Recovering Data using Live Linux CD

In the event that your Windows OS is corrupted, non-repairable and requires a complete fresh install, data will be gone if you go through that process. If you have important data that you’re trying to save before you re-install Windows, there are tools out there that can help you do just that. This guide will cover the use of live Linux CD that can help you recover your data.
What you need

Live Linux CD, usually comes in different flavors, or in Linux world, distributions (or distro for short)

Each distribution is a little bit different than the other. However, differences are mostly visual and software based. Their core (the kernel) is usually the same across the board. People prefer one distro over another typically due to styling, package support, software availability, ease of install, etc.

Obviously, when you’re trying to recover your files, none of those things really matter. You simply want to get to your hard drive and copy the files on a safe location.

Getting the Software

In this guide, we’re going to use Ubuntu Linux for our primary example. You can use any linux OS that has Live support, although we recommend Ubuntu due to its simplicity and the extensive amount of applications.

You can download Ubuntu from the following link:

32-bit version is recommended, and for our purposes will work just fine. If you’d actually like to try the Linux OS and want to play with it, maybe you want to download 64-bit edition.

What you download will be the ISO image of the operating system. This ISO file needs to be burned onto a CD.

Instructions on how to burn the ISO image of Ubuntu can be found here:

Once the image has been burned, you will need to boot the computer from the CD. Link to nstructions how to do that is located below:

By default, Ubuntu is setup to start-up in a Live, non-installation mode. Therefore when you get your system to boot from CD, you can simple leave Ubuntu to do its thing and wait until you’re presented with the Ubuntu Desktop.

Windows users will feel familiar with this system because similar to Windows, it has a taskbar, located on top.

In order to access your hard drive you will need to go to Places button on the taskbar. When you expand places, you will see any additional drives listed, including USB flash drives and external drives. The names may be generic, usually reported by the size of the volume. For example, if your broken Windows partition was 200GB in size, you might see something like 200GB System Volume. This would be your Windows partition.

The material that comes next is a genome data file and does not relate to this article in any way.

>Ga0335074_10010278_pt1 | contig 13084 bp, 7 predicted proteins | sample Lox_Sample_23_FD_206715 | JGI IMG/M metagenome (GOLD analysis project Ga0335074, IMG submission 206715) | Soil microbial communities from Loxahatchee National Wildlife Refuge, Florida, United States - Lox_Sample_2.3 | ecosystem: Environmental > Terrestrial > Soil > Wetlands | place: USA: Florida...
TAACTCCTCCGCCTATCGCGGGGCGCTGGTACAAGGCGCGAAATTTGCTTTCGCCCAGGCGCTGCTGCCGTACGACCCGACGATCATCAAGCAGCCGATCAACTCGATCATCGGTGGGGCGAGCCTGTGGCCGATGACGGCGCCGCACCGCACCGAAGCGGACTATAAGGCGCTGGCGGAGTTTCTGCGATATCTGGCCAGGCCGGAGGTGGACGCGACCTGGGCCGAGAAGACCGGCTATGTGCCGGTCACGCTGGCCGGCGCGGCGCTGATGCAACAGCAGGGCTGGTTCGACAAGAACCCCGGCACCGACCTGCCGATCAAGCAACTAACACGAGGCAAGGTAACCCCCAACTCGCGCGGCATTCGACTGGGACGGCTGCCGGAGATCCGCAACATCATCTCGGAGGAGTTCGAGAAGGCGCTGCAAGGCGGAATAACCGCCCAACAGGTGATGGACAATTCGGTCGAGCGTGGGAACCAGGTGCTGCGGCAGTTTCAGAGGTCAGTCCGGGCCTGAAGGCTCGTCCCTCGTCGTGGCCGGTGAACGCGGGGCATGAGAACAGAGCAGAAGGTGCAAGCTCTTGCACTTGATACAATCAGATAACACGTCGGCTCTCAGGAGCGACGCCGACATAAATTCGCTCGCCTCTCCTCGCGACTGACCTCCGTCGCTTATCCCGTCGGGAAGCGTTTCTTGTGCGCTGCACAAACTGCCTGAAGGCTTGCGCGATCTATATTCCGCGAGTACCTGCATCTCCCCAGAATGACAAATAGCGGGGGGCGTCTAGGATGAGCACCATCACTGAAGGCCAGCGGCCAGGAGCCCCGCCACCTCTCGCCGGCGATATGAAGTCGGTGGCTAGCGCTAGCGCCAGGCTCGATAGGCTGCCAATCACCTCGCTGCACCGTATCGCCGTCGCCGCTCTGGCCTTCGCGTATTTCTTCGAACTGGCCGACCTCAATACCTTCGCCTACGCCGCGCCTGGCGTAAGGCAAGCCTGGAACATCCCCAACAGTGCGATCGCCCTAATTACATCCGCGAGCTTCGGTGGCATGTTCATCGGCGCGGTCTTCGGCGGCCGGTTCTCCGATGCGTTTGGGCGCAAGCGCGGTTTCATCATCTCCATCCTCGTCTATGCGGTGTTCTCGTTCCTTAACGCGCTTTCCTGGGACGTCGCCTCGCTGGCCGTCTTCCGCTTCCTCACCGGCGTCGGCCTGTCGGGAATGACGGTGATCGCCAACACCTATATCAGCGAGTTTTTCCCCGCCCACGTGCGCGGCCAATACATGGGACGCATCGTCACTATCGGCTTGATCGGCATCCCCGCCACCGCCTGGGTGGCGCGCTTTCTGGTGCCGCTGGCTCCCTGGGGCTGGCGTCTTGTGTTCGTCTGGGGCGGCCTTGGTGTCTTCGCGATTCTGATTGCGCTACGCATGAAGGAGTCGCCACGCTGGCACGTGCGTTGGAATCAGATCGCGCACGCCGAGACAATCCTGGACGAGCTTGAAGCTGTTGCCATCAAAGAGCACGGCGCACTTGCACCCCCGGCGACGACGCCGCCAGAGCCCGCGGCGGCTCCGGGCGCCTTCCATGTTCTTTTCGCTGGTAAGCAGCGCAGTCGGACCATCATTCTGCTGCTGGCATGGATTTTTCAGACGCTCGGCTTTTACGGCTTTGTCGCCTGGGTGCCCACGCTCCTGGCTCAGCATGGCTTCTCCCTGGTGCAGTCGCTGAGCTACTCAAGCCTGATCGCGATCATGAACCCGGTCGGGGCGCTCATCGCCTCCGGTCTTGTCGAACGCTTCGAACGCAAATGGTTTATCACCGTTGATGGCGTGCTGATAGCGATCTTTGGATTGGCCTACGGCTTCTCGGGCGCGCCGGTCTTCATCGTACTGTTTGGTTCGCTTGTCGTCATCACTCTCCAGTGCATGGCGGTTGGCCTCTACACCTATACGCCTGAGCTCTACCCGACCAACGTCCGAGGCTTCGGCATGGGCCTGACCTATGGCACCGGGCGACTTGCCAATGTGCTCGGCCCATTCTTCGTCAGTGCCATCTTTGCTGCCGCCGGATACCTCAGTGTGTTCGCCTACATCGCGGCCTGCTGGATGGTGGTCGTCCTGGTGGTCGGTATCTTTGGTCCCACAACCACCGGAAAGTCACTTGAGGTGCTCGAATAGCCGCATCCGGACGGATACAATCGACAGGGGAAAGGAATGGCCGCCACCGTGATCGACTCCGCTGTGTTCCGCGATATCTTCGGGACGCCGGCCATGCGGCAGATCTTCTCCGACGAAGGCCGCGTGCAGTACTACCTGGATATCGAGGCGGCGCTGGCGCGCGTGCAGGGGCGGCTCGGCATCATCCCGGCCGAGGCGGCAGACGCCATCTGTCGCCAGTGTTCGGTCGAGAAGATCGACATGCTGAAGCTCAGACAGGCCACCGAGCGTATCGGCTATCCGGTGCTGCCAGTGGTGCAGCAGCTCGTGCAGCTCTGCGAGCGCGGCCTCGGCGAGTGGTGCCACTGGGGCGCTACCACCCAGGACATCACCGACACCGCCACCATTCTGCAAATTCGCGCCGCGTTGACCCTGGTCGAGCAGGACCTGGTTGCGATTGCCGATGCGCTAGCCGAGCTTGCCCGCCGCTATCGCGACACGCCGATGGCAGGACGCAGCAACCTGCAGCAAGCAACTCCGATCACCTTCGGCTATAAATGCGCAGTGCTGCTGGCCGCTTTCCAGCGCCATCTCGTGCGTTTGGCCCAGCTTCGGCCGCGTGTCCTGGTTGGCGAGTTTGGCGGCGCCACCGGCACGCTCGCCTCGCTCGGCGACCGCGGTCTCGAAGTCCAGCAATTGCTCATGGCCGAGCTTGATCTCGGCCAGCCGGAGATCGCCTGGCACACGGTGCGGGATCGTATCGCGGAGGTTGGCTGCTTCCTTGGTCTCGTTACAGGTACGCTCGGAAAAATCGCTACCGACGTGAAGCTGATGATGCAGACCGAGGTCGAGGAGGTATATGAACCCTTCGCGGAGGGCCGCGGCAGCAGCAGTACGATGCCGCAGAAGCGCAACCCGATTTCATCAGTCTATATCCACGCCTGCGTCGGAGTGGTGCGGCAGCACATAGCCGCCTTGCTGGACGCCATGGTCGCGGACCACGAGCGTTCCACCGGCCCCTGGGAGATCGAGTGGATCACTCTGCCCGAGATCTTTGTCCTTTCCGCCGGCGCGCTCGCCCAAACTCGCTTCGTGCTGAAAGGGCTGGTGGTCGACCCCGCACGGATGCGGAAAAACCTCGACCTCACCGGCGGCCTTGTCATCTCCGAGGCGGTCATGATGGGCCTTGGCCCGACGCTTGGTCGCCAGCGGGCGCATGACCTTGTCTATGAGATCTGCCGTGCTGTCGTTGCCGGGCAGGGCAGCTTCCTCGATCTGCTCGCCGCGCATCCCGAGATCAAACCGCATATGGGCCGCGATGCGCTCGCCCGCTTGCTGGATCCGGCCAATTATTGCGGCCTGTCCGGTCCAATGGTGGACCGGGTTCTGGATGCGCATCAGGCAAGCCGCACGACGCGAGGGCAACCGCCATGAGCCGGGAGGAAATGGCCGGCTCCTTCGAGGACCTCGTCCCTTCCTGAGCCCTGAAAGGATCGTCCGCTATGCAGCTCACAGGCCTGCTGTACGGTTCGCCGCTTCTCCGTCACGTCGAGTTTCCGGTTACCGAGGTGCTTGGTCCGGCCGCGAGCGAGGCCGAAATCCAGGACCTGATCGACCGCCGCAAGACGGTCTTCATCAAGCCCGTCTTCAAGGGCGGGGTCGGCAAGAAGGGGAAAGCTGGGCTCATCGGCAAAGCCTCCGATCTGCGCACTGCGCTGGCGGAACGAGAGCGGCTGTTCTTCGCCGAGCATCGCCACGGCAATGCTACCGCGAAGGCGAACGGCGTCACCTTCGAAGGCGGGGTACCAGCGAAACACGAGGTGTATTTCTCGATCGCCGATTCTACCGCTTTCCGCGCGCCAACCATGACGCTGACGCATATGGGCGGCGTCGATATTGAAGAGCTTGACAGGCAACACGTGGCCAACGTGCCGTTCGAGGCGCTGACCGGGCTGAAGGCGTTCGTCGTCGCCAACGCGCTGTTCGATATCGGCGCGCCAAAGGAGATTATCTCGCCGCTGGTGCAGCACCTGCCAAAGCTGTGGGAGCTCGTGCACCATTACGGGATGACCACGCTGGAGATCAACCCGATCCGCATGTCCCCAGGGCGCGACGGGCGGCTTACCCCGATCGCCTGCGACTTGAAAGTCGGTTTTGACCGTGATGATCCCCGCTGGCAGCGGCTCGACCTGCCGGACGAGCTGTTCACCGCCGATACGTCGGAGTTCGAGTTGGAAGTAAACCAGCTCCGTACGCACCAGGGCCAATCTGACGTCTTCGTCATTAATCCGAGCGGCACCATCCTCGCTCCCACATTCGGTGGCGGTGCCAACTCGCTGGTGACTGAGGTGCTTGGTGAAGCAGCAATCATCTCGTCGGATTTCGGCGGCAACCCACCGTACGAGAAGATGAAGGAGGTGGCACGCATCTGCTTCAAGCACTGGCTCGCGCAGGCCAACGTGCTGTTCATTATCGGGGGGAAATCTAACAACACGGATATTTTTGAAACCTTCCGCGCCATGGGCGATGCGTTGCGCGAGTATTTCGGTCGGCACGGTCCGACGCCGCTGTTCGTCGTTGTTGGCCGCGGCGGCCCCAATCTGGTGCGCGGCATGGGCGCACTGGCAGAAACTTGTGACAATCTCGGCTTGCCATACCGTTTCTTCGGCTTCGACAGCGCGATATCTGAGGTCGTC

Ubuntu will recognize many methods of storage. If you’d like to transfer your files to USB flash drive or external HDD you can plug those in at any time.

The procedure of copying files is identical to Windows. Simply select folder you want to move, right click and choose copy. Right click in empty space of your USB Flash drive and choose Paste.

If your HDD did not experience any physical failures, then you should be able to copy the data without any problem. Should you experience any I/O or read errors, keep trying to recover as much data as possible. The data that cannot be recovered is probably on the sector with physical damage. The only way to get to that data is through means of sophisticated data recovery only.

Once you’ve gathered your data, you may restart your PC and load windows as originally intended.

Keep in mind that the Live version of Ubuntu comes with plenty of useful applications such as a whole Office Suite. Therefore if you need to get some basic work done and need a working computer ASAP, you can use the Live version to do things such as type up letters, create spreadsheets, modify photos and images, etc. It’s going to be somewhat slow because it’s running of the Cd, but it will get the job done when your main OS is beyond usable. For file storage, you can use the USB Flash drive that you used for data recovery.  The distro is also capable of connecting to the internet and browsing the web with Firefox, should you need to check your email quickly or download files.

If you wish to experience Linux beyond simple data recovery, stay tuned for our Dual Booting guide coming up soon, that will show you couple different ways to try Linux OS without damaging your Windows partition. New Distro’s such as Ubuntu, Mint and Fedora make it really easy to learn Linux and discover how powerful it can be.

*Disclaimer: AVADirect and its Staff are not responsible for any damage to software/hardware, loss of data or personal injury by following our How-To guides. These guides are provided only as an aid to help you troubleshoot system problems. If you do not feel comfortable performing these steps its always best to send in your system to a local repair shop or contact an appropriate technical support line for additional assistance.